How do I write this matrix in Jordan-Normal Form

I have the matrix $A=\begin{pmatrix}2&2&1\\-1&0&1\\4&1&-1\end{pmatrix}$, I want to write it in Jordan-Normal Form. I have $x_1=3,x_2=x_3=-1$ and calculated eigenvectors $v_1=\begin{pmatrix}1\\0\\1\end{pmatrix},v_2=\begin{pmatrix}1\\-4\\5\end{pmatrix},v_3=\begin{pmatrix}0\\0\\0\end{pmatrix}$. But, the matrix $Z=\begin{pmatrix}1&1&0\\0&-4&0\\1&5&0\end{pmatrix}$ is not invertible since $\text{det}(Z)=0$. Does this mean the matrix cannot be written in JNF or do I need to find different eigenvectors?

I have tried to find different eigenvectors, but keep arriving at the same problem, any suggestions?

Thanks

• Note that the null vector is by definition no eigenvector. The null vector can’t be part of a basis either. That’s the problem you’re encountering. – k.stm Mar 27 '13 at 17:12
• The zero vector is usually excluded from the definition of "eigenvector", since it is such for any transformation and any value..! – DonAntonio Mar 27 '13 at 17:12
• Ah yes, I have forgotten this, but the only reason I chose $0$ was that I was struggling to find to linearly independent eigenvectors for $x_2$ and $x_3$ – hello123 Mar 27 '13 at 17:14
• Technically you don't count $(0,0,0)$ as an eigenvector. What has happened here is that the eigenspace $W_{-1}$ only has one eigenvector. This should give you a clue as to how to reduce it to Jordan normal form as the whole reason we need Jordan blocks is because we can't find as many eigenvectors as we can eigenvalues (counting multiplicity). Otherwise we'd just be diagonalising it. – muzzlator Mar 27 '13 at 17:14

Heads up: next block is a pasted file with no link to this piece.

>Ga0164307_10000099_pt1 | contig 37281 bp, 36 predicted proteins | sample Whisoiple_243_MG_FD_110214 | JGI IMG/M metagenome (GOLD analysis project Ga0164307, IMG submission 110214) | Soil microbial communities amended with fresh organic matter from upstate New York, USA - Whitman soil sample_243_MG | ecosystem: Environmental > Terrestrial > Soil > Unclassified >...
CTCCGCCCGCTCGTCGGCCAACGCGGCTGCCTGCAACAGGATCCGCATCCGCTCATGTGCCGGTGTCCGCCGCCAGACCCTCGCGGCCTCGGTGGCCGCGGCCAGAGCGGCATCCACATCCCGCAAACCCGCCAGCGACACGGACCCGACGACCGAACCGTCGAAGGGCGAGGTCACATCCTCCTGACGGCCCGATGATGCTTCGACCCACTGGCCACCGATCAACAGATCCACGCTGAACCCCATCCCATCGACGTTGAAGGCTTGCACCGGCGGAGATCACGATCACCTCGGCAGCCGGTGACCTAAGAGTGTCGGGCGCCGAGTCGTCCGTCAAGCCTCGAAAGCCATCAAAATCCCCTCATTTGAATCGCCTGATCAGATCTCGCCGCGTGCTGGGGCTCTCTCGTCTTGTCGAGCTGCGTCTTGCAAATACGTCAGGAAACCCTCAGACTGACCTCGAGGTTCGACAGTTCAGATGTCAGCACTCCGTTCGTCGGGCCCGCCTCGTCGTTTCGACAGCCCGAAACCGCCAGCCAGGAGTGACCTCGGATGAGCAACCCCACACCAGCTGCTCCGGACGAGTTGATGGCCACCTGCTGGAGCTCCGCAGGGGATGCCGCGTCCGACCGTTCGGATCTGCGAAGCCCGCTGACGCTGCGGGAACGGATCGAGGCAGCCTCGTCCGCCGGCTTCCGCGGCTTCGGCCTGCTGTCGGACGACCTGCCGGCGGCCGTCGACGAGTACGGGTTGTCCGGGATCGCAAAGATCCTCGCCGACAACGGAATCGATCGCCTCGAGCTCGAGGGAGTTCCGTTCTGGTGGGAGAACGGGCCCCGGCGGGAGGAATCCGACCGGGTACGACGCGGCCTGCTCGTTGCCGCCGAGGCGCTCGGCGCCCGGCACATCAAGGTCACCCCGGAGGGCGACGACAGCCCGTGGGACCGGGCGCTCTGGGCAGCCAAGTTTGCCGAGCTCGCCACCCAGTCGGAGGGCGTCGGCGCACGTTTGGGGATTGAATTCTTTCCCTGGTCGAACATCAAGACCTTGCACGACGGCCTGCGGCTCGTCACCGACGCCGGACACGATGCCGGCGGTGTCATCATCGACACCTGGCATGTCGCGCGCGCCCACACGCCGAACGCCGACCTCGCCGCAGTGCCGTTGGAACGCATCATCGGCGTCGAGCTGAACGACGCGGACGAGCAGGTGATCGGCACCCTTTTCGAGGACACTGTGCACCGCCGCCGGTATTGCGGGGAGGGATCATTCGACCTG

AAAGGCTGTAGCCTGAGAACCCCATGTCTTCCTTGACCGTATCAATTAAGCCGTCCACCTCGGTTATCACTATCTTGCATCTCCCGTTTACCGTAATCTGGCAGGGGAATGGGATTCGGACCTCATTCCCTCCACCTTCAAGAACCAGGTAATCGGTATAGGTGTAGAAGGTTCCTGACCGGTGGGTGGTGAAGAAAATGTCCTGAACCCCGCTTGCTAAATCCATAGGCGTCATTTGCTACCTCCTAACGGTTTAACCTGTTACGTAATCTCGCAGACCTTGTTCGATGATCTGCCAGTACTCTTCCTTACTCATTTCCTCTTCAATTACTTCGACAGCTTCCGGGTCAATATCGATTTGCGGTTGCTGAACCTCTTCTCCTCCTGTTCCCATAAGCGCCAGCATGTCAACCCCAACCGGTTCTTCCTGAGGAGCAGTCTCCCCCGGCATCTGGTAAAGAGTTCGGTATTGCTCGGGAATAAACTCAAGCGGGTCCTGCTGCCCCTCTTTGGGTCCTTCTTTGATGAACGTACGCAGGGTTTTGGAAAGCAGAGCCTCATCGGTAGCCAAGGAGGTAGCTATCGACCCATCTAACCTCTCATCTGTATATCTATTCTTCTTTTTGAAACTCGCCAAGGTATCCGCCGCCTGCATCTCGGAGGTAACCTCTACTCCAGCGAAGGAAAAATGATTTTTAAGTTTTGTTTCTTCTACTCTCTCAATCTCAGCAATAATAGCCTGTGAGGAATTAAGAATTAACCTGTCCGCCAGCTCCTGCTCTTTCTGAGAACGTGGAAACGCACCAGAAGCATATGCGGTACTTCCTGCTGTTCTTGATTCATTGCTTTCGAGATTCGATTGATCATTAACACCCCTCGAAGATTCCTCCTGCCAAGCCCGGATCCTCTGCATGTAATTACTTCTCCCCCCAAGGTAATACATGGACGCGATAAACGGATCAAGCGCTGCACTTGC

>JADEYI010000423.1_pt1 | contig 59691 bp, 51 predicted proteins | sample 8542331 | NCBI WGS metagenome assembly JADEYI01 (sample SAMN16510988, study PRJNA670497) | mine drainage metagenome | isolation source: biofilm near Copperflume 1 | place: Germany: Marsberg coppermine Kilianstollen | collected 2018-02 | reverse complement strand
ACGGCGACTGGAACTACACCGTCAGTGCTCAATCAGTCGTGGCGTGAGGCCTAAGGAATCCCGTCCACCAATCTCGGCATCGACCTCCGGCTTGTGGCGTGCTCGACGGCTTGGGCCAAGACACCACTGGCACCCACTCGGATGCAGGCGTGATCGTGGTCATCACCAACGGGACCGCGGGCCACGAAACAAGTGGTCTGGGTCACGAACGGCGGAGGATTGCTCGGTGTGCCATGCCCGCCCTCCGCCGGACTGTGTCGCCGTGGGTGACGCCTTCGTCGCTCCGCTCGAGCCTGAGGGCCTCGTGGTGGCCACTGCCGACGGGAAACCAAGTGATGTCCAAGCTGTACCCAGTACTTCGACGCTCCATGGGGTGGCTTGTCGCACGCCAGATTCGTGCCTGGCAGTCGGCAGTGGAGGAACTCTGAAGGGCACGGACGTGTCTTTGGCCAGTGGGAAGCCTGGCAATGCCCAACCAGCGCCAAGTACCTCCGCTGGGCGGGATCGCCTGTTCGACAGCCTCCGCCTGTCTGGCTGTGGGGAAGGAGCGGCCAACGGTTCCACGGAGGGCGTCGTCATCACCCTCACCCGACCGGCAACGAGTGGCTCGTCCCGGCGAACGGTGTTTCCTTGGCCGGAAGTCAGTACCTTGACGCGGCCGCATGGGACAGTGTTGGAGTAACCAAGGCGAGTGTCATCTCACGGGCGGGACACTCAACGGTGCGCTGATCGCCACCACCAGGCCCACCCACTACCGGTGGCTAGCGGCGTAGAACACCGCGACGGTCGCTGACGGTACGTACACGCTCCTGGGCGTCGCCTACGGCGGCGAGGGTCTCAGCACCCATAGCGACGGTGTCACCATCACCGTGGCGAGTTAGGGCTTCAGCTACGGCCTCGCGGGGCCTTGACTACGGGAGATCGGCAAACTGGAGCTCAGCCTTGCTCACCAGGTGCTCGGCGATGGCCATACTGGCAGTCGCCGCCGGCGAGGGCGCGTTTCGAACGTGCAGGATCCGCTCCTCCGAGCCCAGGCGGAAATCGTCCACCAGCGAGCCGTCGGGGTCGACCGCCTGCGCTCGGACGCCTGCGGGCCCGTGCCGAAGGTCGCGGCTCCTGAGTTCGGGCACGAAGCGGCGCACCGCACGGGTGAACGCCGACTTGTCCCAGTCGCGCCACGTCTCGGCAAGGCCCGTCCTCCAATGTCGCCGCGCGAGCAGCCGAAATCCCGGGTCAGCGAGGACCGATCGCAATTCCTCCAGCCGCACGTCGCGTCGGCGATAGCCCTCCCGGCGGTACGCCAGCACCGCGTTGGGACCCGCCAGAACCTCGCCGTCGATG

• It's been a long day... – hello123 Mar 27 '13 at 17:16

You need a generalized eigenvector for the third eigenvalue and it looks like that went wrong somehow, so lets fix it.

We have $\left(A - \lambda_2 I\right)v_3 = v_2$

From this, we get:

$\begin{pmatrix}3&2&1&1\\-1&1&1&-4\\4&1&0&5\end{pmatrix}$

The RREF yields:

$\displaystyle \begin{pmatrix}1&0&-\frac{1}{5}&\frac{9}{5}\\0&1&\frac{4}{5}&-\frac{11}{5}\\0&0&0&0\end{pmatrix}$

This gives us a generalized eigenvector of: $\displaystyle \left(\frac{9}{5}, -\frac{11}{5}, 0 \right)$.

To write the Jordan Normal Form, we form:

$\displaystyle A = S\cdot J\cdot S^{-1} = \begin{pmatrix} 1 & \frac{9}{5} & 1\\ -4 & -\frac{11}{5} & 0 \\ 5 & 0 & 1\end{pmatrix} \cdot \begin{pmatrix} -1 & 1 & 0\\ 0 & -1 & 0\\ 0 & 0 & 3 \end{pmatrix} \cdot \begin{pmatrix} -\frac{11}{80} & -\frac{9}{80} & \frac{11}{80} \\ \frac{1}{4} & -\frac{1}{4} & -\frac{1}{4} \\ \frac{11}{16} & \frac{9}{16} & \frac{5}{16}\end{pmatrix}$.

Notice the structure of the Jordan block. Also, notice what the columns of $S$ and $J$ are made of? Clear?

• Very nicely done, once again $\ddot\smile\quad \checkmark$ – amWhy Apr 12 '13 at 0:14
• Yes, there's a limit to how many posts one can read, so I tend to read the posts of those who tend to take care with their answers, whose approach I appreciate, and whose contributions are valuable (but occasionally go unnoticed!) – amWhy Apr 12 '13 at 0:19
• Interesting question you link to...I missed it until now. – amWhy Apr 12 '13 at 0:22

As already stated, the zero vector is usually excluded from the definition or eigenvector.

Besides this, solving the linear homogeneous sytem form the eigenvalue $\,-1\,$ we get that the solution space is of dimension 1 and from here that there's only one single linearly independent eigenvector corresponding to this value.

Since the eigenvalue has algebraic multiplicity ($=(x+1)^2\,$ is its factor in the charac. polynomial) of$\,2\,$ but geometric multiplicity (=the corresponding eigenspace's dimension) is $\,1\,$ , your matrix isn't diagonalizable.

Knowing the eigenvectors and that the matrix isn't diagonalizable, the JCF is immediate now:

$$\begin{pmatrix}3&0&0\\0&\!\!\!\!-1&1\\0&0&\!\!\!\!-1\end{pmatrix}$$